A Wine Emissary from Planet Bonny Doon

Sue and I had an unexpected visitor recently. He said he was an emissary from another world, a place called Bonny Doon Vineyard. He came in peace, bearing two very interesting Bonny Doon wines.

Was I happy to see the visitor? It doesn’t look like it from the photo shown here (and he looks pretty serious, too), but things aren’t always what they appear at first glance.

Wine from Planet Earth

The wines that the emissary brought were very good. Le Cigare Volant is fresh and delicious, a blend of Grenache, Syrah, Cinsault, and a bit of Petite Sirah. “Red wine of California’s Central Coast, USA, Earth” it said.

Le Cigare Orange, the second wine we tasted, is mostly Grenache Blanc with ten percent each of Grenache and Orange Muscat. “Skin-contact wine of the Earth,” the label explained. Nice peach aroma with the bit of tannins that orange wine lovers look for. I think someone has written that this is an entry or gateway orange wine and that’s not a bad description. A wine to appeal to both red and white wine drinkers.

Randall Grahm founded Boony Doon Vineyard nearly forty years ago. Its original mission was to make wines like those in Burgundy, but Grahm quickly shifted focus to Rhone-style wines. The first vintage of Le Cigare Volant was released in 1986 and it has headlined for Bonny Doon line-up ever since.

Flying Cigar?

Le Cigare Volant — the flying cigar? What kind of a name is that? It is complicated, so I will explain.

Grahm is serious about wine, but playfully creative, too. Le Cigare was meant to pay homage to the wines of Chateauneuf-du-Pape. It is a little-known fact that, during the flying saucer craze in 1954, the village of Chateauneuf-du-Pape adopted a law banning alien craft (called cigares volant in French) from landing, taking off, or flying over the vineyards. The label artwork shows a spacecraft casting a beam of light on a chateau and its vineyards. Beaming aliens down? No, I’ll bet they are beaming the wines back up!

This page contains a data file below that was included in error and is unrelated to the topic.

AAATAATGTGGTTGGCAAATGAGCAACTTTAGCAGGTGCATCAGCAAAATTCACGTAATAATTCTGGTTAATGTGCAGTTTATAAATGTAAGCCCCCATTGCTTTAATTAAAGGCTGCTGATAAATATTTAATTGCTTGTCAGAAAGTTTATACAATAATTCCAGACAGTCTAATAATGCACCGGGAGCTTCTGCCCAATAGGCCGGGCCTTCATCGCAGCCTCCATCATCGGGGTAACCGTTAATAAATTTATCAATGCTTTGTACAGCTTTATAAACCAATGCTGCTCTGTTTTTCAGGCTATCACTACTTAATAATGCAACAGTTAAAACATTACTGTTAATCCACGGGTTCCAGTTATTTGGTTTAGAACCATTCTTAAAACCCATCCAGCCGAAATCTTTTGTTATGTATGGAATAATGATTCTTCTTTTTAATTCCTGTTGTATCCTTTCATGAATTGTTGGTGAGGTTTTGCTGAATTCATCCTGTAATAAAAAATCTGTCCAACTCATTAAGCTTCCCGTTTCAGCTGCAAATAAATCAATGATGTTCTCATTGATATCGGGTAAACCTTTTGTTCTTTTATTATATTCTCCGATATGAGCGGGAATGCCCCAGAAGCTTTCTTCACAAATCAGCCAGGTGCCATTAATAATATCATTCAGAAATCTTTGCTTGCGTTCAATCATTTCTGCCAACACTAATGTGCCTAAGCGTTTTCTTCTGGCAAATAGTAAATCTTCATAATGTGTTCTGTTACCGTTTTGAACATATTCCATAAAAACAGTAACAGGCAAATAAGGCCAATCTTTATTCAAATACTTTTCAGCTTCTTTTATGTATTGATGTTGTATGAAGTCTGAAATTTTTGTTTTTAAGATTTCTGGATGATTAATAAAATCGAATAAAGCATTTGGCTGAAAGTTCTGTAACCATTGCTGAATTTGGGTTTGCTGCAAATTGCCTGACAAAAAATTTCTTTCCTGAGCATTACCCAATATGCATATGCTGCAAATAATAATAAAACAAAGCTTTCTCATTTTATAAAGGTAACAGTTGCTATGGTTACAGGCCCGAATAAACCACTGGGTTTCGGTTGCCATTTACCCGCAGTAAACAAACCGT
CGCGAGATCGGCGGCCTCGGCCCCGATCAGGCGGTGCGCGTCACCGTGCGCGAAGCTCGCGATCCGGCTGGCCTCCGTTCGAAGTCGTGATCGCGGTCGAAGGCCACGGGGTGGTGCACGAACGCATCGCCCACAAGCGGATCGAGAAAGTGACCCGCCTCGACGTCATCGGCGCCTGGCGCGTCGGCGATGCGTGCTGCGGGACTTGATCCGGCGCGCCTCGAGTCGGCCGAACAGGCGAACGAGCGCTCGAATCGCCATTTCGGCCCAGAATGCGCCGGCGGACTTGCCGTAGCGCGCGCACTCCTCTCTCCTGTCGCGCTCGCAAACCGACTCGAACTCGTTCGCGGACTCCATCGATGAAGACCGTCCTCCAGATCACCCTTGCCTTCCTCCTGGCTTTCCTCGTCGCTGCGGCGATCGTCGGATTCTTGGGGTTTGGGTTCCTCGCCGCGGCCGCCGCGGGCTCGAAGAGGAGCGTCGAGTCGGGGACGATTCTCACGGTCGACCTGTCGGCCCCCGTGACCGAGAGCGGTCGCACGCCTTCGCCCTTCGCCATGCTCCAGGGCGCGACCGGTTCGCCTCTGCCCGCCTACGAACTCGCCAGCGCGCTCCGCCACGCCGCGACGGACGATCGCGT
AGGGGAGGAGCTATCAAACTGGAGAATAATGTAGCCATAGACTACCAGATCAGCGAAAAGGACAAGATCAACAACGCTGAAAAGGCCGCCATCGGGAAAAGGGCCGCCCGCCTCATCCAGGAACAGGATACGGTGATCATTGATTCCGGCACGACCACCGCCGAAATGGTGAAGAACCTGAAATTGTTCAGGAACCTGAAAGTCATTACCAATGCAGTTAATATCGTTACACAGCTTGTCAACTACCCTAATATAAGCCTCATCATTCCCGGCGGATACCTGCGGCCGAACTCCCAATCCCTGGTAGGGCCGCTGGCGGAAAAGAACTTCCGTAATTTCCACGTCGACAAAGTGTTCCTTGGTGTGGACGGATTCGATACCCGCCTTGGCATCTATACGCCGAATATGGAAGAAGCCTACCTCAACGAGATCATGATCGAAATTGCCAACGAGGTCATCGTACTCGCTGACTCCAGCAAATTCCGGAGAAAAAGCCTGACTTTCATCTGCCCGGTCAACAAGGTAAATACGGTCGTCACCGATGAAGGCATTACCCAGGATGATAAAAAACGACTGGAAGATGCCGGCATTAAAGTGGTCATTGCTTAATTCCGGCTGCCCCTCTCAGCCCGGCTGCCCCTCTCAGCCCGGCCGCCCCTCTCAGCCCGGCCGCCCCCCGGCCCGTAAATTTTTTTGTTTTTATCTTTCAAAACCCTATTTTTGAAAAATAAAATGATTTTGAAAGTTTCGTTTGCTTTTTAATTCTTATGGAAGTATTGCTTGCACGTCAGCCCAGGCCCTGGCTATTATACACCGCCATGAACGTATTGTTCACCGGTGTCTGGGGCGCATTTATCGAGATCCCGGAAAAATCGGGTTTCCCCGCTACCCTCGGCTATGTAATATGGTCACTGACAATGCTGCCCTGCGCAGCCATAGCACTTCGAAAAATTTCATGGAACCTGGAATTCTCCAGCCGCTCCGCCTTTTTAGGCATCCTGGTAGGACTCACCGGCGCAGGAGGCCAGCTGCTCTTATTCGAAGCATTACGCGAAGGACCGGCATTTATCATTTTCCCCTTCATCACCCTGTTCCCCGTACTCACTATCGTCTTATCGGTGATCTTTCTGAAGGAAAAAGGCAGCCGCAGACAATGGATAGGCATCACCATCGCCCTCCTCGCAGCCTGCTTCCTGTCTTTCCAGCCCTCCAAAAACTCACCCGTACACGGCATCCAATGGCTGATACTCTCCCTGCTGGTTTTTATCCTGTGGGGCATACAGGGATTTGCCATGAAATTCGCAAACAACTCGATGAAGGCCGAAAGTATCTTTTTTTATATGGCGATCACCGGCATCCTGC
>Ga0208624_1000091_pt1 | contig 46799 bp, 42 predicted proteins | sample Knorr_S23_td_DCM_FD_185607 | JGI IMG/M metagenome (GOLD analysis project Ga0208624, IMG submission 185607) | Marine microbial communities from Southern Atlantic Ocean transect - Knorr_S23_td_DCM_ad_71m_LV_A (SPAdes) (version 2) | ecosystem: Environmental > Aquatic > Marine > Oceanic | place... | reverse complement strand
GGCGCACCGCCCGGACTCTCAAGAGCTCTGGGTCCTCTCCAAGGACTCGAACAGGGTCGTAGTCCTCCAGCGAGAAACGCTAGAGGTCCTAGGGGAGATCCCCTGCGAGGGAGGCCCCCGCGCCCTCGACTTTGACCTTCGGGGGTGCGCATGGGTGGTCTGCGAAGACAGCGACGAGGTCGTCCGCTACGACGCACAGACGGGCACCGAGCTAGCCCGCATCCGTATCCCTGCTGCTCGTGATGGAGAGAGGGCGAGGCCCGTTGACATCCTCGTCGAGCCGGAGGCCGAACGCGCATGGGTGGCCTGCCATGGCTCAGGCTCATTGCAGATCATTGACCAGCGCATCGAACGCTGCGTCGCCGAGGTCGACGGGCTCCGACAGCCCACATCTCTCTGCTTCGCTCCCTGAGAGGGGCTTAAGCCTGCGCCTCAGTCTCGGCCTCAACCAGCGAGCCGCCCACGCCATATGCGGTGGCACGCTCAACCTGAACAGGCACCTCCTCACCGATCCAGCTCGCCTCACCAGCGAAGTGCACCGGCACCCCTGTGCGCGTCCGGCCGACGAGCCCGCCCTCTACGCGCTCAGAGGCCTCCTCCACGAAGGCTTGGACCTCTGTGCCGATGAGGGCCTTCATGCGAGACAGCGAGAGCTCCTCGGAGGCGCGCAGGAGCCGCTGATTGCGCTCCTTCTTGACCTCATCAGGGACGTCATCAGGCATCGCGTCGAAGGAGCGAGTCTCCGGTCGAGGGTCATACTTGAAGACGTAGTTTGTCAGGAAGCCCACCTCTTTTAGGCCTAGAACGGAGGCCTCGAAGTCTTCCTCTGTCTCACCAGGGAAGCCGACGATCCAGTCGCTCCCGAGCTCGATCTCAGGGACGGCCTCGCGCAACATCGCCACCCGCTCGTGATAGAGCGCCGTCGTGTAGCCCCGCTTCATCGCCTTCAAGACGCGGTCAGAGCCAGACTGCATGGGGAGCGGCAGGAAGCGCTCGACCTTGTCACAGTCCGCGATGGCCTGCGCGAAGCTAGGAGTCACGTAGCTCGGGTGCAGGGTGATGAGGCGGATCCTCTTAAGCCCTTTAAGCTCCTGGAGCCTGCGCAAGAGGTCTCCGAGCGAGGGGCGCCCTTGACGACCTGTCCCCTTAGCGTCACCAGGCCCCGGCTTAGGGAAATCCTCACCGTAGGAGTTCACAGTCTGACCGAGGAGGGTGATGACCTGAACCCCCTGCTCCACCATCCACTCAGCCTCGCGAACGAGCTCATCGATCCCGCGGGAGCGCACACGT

Bonny Doon makes excellent wines and is a strong, distinctive brand. When Sue and I heard Grahm talk to a group of wine writers a few years ago, he seemed almost embarrassed by his ability to successfully build brands (he is also the creator of Big House wines, Cardinal Zin, and Pacific Rim wines). But there is no reason that good wines cannot exist along with popular brands.

Tale of Two Brands

Grahm sold off the brand rights to Big House, etc., to fund his various vineyard projects and in 2019 he did the same with Bonny Doon, selling it to WarRoom Cellars. WarRoom Cellars is in the business of building brands and making the brands that it acquires (like Bonny Doon) more marketable.

Brands are very important in the wine business and I will admit that it makes me nervous when brands are bought and sold like properties on a Monopoly board (which happens quite a lot these days). Some of the biggest wine industry transactions of recent years have involved the exchange of brand intellectual property with no vineyards or production assets attached. For example, Constellation Brands paid $285 million in 2016, the The Prisoner brand.

Sometimes brand transactions work out just fine, but I am haunted by the story of Paul Masson, which I recounted in a chapter called “Martians versus Wagnerians” in my book Wine Wars II. Once California’s most expensive wine, Paul Masson’s brand was sold and sold again, eventually becoming a cheap generic jug wine before slipping off the wine market map altogether. (The brand still exists, I’m told, in the form of Paul Masson traditional and flavored brandy). These days the wine is best remembered for its sometimes accidentally ridiculous television commercials featuring a possibly sober Orson Welles.

Good News Travels Fast

In this case, the good news is that the Bonny Doon brand transition seems to have worked out very well. The signature red wine is different, but certainly in the founder’s spirit. It is a bit lighter in weight and brighter, too, but has good fruit and some complexity. Significantly, it is a good deal cheaper, resting comfortably in the wine wall’s current sweet spot of $15 to $20 ($17.99 on the winery website).

It is not the wine that Grahm made when he first created the brand, but it is not ridiculous to think it might be the wine he’d make now if he were starting up today.

So cheers to Bonny Doon and its alien emissaries for making planet Earth a better place for wine lovers.

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